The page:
Rampage

Fresh on the tail of Tomb Raider, Rampage arrives to demonstrate that there is no easy route to videogame movie success. Where Alicia Vikander's vehicle attempted to ape the thematic success of its complicated source, Rampage aims to drop Dwayne Johnson into a situation as preposterously stupid as the arcade game it was "inspired" by. Its success is extremely limited. … Continue reading Rampage

A Quiet Place

Silence is a risk factor for the modern mainstream film. Used well, it can be atmospherically transformative, and tension-ratcheting. Given audiences’ current predilections toward chat and crunchy foods, however, the prospect of a film primarily steeped in total quiet, as promised by A Quiet Place, is itself a stress-inducing one. When this assured debut from John … Continue reading A Quiet Place

Isle of Dogs

Wes Anderson, we can credibly speculate based on the title of his latest film, loves dogs. In Isle of Dogs, running with this clear affection for man's best friend, he takes the strengths of his first animated outing, Fantastic Mister Fox, and improves on them all, while telling a charming tale in a dystopic Japan. Megasaki, a fictional … Continue reading Isle of Dogs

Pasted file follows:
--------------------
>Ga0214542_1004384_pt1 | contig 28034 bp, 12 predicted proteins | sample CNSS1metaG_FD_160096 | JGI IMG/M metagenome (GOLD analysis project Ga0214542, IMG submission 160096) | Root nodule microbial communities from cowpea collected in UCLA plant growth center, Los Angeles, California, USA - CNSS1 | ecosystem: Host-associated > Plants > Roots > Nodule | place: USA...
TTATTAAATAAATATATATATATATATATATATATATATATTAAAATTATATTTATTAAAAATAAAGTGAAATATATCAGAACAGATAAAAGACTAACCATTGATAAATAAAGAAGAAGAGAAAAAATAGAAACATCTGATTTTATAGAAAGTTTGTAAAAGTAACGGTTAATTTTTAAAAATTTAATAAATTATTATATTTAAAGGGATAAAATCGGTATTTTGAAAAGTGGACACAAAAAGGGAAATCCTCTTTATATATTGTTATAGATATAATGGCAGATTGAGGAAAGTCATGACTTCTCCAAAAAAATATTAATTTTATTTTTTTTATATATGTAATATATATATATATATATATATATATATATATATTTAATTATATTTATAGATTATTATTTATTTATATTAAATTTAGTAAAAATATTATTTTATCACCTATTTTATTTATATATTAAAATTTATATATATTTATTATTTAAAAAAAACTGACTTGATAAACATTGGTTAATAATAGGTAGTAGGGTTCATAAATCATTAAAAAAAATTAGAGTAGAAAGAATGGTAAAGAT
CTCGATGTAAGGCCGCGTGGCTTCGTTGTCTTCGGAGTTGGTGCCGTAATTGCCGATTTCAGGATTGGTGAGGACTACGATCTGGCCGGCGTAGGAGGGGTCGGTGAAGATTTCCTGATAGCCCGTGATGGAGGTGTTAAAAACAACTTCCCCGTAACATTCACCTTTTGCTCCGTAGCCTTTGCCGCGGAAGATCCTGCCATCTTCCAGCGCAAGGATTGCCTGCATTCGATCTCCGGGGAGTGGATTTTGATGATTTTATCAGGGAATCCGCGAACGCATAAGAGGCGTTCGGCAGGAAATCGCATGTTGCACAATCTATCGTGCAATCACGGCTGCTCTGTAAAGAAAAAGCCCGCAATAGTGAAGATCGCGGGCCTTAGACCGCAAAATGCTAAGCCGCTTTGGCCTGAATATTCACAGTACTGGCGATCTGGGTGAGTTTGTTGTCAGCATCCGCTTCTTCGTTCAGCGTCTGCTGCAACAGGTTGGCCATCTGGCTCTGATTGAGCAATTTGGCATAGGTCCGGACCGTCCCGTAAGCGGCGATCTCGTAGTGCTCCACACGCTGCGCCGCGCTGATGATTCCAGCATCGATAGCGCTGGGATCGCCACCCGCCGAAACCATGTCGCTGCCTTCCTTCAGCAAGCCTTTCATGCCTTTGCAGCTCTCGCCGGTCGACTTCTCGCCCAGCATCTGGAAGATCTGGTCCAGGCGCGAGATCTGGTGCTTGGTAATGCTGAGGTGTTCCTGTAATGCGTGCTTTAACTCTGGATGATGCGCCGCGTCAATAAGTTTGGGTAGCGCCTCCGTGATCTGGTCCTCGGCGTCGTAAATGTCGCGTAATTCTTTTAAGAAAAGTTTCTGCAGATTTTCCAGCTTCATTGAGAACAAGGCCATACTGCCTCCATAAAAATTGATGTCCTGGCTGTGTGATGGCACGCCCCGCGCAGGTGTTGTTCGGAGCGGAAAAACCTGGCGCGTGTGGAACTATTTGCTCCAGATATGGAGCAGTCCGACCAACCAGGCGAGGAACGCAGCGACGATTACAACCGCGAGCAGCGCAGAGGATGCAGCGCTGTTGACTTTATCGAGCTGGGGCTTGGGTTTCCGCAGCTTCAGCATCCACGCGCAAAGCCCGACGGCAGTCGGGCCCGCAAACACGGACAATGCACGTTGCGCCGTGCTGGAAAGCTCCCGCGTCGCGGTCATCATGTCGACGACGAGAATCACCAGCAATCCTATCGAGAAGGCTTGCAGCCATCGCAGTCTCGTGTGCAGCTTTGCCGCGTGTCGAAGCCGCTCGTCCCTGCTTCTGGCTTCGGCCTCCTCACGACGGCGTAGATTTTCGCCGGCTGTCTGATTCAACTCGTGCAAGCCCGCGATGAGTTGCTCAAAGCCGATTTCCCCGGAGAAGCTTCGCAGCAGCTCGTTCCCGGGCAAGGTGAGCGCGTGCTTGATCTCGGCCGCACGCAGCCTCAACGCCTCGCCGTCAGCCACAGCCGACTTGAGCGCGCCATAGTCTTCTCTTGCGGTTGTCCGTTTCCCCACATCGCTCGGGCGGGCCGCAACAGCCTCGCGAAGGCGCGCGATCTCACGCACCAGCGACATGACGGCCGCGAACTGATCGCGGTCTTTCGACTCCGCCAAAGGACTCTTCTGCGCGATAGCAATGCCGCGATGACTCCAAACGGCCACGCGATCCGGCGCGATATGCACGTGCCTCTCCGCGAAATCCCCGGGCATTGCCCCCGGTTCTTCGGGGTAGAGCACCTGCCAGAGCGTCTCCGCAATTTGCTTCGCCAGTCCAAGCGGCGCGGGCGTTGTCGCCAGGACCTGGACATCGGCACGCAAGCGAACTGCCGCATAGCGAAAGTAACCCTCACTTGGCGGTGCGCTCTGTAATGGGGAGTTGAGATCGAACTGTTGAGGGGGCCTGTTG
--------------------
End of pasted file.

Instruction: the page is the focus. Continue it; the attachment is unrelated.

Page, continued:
The Square

Ruben Östlund’s new satire, The Square, is an epic shot across the bows of the art world, savaging pretension and selfishness. It is almost certainly overlong and over-ambitious, but contains moments of sparkling wit and toe-curling discomfort, and some truly memorable imagery. Claes Bang, whom only Scandi fans will likely recognise, is the achingly cool Christian, curator … Continue reading The Square

Annihilation

Alex Garland is developing a justified reputation as an auteur for our times - he has written well-liked genre films, from 28 Days Later to Dredd, alongside a pair of the more thoughtful narrative games of this decade, DMC and Enslaved: Odyssey to the West. His directorial debut Ex Machina cemented his position as a rising genre star, and his … Continue reading Annihilation

Mute

Netflix's quest for cinematic world domination continues with Duncan Jones's new film, Mute. The director of eerie cult classic Moon and the sprightly Source Code has demonstrated the fallacy of Netflix's model, however, with a frankly dull science fiction thriller. Alexander Skarsgård is the film's central and titular mute, a future-Amish man named Leo who won't have his vocal chords … Continue reading Mute